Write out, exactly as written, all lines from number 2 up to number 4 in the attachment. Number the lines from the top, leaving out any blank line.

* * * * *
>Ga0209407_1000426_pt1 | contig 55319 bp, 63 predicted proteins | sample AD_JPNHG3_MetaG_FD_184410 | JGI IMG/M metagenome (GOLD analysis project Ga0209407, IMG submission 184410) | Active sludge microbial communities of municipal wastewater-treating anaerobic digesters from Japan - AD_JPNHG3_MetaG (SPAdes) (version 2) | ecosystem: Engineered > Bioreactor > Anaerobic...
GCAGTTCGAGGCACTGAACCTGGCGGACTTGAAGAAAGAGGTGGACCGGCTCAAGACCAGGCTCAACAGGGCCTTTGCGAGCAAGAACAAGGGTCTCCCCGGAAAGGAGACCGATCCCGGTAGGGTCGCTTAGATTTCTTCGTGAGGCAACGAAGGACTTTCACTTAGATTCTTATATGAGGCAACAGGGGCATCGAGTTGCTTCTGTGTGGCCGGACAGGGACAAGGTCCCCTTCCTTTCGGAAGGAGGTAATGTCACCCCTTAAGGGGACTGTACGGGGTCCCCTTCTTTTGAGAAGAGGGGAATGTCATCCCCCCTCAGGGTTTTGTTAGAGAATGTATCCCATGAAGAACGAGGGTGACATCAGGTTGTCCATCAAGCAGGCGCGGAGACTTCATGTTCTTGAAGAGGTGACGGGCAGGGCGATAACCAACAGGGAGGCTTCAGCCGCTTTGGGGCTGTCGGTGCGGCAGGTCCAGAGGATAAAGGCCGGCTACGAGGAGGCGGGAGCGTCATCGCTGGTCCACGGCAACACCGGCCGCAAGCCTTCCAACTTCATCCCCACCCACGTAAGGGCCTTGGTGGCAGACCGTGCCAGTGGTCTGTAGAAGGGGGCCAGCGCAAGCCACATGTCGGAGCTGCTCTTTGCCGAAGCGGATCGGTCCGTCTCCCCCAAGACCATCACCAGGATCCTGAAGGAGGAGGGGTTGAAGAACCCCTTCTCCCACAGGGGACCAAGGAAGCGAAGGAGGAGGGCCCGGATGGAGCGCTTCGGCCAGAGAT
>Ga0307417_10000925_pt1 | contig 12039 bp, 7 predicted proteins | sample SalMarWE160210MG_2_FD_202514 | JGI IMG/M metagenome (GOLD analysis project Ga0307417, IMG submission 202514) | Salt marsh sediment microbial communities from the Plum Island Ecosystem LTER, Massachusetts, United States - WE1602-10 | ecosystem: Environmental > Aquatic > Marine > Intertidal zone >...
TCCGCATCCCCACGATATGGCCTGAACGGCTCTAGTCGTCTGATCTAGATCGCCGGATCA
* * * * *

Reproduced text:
GCAGTTCGAGGCACTGAACCTGGCGGACTTGAAGAAAGAGGTGGACCGGCTCAAGACCAGGCTCAACAGGGCCTTTGCGAGCAAGAACAAGGGTCTCCCCGGAAAGGAGACCGATCCCGGTAGGGTCGCTTAGATTTCTTCGTGAGGCAACGAAGGACTTTCACTTAGATTCTTATATGAGGCAACAGGGGCATCGAGTTGCTTCTGTGTGGCCGGACAGGGACAAGGTCCCCTTCCTTTCGGAAGGAGGTAATGTCACCCCTTAAGGGGACTGTACGGGGTCCCCTTCTTTTGAGAAGAGGGGAATGTCATCCCCCCTCAGGGTTTTGTTAGAGAATGTATCCCATGAAGAACGAGGGTGACATCAGGTTGTCCATCAAGCAGGCGCGGAGACTTCATGTTCTTGAAGAGGTGACGGGCAGGGCGATAACCAACAGGGAGGCTTCAGCCGCTTTGGGGCTGTCGGTGCGGCAGGTCCAGAGGATAAAGGCCGGCTACGAGGAGGCGGGAGCGTCATCGCTGGTCCACGGCAACACCGGCCGCAAGCCTTCCAACTTCATCCCCACCCACGTAAGGGCCTTGGTGGCAGACCGTGCCAGTGGTCTGTAGAAGGGGGCCAGCGCAAGCCACATGTCGGAGCTGCTCTTTGCCGAAGCGGATCGGTCCGTCTCCCCCAAGACCATCACCAGGATCCTGAAGGAGGAGGGGTTGAAGAACCCCTTCTCCCACAGGGGACCAAGGAAGCGAAGGAGGAGGGCCCGGATGGAGCGCTTCGGCCAGAGAT
>Ga0307417_10000925_pt1 | contig 12039 bp, 7 predicted proteins | sample SalMarWE160210MG_2_FD_202514 | JGI IMG/M metagenome (GOLD analysis project Ga0307417, IMG submission 202514) | Salt marsh sediment microbial communities from the Plum Island Ecosystem LTER, Massachusetts, United States - WE1602-10 | ecosystem: Environmental > Aquatic > Marine > Intertidal zone >...
TCCGCATCCCCACGATATGGCCTGAACGGCTCTAGTCGTCTGATCTAGATCGCCGGATCA